Probability of an abnormal screening prostate-specific antigen result based on age, race, and prostate-specific antigen threshold.
To determine the distribution of screening prostate-specific antigen (PSA) values in older men, and how different PSA thresholds affect the proportion of white, black, and Latino men who would have an abnormal screening result across advancing age groups.We used linked national Veterans Affairs and Medicare data to determine the value of the first screening PSA test (ng/mL) of 327,284 men older than 65 years who underwent PSA screening in the Veterans Affairs health care system in 2003. We calculated the proportion of men with an abnormal PSA result based on age, race, and common PSA thresholds.Among men older than 65 years, 8.4% had a PSA >4.0 ng/mL. The percentage of men with a PSA >4.0 ng/mL increased with age and was highest in black men (13.8%) vs white (8.0%) or Latino men (10.0%) (P <.001). Combining age and race, the probability of having a PSA >4.0 ng/mL ranged from 5.1% of Latino men aged 65-69 years to 27.4% of black men older than 85 years. Raising the PSA threshold from >4.0 ng/mL to >10.0 ng/mL reclassified the greatest percentage of black men older than 85 years (18.3% absolute change) and the lowest percentage of Latino men aged 65-69 years (4.8% absolute change) as being under the biopsy threshold (P <.001).Age, race, and PSA threshold together affect the pretest probability of an abnormal screening PSA result. Based on screening PSA distributions, stopping screening among men whose PSA <3 ng/mL means more than 80% of white and Latino men older than 70 years would stop further screening, and increasing the biopsy threshold to >10 ng/mL has the greatest effect on reducing the number of older black men who will face biopsy decisions after screening.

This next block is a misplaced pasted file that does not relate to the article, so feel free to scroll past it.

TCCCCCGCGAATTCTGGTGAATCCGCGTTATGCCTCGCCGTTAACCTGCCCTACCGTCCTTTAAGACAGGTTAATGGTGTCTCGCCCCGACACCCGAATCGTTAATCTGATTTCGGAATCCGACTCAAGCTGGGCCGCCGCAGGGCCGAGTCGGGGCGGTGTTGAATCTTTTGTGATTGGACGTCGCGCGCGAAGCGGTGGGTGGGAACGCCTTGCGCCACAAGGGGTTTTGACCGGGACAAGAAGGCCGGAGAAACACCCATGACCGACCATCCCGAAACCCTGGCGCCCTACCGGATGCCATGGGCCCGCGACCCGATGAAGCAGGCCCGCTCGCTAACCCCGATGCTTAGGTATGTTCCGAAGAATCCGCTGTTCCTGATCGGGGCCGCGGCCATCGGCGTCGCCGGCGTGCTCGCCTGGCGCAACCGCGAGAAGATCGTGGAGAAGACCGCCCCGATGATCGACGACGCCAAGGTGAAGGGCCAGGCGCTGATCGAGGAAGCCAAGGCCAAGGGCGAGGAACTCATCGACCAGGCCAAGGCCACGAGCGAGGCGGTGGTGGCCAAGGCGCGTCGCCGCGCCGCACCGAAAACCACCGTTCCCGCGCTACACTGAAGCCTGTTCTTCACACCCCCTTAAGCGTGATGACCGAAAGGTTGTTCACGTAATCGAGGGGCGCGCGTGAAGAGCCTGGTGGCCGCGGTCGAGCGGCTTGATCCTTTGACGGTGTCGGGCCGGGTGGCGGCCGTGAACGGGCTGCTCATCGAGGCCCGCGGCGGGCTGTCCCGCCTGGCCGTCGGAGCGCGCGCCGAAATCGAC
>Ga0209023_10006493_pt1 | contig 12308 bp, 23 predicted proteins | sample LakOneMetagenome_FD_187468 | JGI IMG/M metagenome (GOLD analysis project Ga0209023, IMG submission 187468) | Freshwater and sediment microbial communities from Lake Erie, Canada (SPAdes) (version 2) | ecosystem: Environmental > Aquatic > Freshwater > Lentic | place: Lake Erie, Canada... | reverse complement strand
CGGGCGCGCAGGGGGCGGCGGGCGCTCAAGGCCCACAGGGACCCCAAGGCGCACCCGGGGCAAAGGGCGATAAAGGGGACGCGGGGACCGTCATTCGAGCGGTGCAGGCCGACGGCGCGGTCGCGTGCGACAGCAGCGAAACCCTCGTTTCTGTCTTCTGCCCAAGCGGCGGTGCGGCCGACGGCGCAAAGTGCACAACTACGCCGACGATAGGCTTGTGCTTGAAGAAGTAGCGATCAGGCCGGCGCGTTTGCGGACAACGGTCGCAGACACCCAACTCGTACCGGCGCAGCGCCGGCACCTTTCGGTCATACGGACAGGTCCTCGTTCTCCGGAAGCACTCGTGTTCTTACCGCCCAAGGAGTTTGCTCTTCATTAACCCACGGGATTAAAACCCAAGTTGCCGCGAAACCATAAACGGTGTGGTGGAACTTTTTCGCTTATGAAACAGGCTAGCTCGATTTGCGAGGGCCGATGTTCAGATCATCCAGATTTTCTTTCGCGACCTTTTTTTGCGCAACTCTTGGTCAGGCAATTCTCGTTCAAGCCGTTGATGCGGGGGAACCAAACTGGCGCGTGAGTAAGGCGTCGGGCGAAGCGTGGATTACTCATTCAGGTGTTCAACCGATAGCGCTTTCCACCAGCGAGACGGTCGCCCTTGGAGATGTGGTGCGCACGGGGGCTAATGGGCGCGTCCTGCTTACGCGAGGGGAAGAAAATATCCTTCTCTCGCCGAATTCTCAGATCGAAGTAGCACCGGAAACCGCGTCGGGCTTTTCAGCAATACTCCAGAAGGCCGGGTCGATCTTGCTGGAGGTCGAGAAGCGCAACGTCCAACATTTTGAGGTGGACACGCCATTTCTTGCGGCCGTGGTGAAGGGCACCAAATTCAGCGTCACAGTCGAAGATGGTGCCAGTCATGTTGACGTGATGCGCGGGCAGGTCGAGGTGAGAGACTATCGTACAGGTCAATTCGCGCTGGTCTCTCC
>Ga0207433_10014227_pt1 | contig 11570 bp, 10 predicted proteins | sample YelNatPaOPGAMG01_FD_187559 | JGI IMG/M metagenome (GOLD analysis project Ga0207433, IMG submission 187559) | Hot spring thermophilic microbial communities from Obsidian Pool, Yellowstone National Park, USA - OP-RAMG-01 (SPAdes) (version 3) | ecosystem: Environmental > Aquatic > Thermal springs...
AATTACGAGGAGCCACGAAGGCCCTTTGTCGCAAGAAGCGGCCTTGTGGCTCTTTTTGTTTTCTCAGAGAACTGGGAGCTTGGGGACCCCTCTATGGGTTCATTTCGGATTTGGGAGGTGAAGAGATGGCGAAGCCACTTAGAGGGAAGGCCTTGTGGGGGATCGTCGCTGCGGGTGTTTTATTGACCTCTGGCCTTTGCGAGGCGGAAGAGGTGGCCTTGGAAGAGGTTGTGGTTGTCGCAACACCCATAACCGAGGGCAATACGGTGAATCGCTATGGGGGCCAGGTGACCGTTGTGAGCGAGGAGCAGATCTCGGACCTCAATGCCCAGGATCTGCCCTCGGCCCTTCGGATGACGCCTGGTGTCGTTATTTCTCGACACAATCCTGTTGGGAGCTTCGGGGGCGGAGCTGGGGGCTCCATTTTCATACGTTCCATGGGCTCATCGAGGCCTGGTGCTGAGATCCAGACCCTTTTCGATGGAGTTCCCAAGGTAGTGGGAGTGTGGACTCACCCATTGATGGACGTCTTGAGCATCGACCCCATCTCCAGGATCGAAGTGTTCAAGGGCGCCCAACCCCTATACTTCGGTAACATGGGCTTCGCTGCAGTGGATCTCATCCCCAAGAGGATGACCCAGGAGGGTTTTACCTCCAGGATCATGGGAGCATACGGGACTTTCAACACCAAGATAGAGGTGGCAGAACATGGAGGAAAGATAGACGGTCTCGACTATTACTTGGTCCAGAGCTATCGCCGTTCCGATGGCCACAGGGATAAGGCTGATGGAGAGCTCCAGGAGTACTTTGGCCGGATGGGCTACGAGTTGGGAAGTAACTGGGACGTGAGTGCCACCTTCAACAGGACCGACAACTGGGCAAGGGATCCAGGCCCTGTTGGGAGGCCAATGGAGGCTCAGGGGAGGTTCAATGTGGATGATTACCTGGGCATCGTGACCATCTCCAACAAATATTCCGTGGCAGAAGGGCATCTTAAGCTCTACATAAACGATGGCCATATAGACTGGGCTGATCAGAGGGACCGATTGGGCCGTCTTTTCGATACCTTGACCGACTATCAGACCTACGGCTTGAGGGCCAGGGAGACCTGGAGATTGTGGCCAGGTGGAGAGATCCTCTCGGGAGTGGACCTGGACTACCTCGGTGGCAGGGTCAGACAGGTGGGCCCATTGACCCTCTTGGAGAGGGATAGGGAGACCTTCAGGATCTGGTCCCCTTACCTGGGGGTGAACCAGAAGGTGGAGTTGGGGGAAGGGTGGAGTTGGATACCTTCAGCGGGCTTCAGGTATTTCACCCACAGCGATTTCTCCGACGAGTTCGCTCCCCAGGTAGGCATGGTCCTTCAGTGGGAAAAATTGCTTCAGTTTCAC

Espaldon, R; Kirby, KA; Fung, KZ; Hoffman, RM; Powell, AA; Freedland, SJ; Walter, LC
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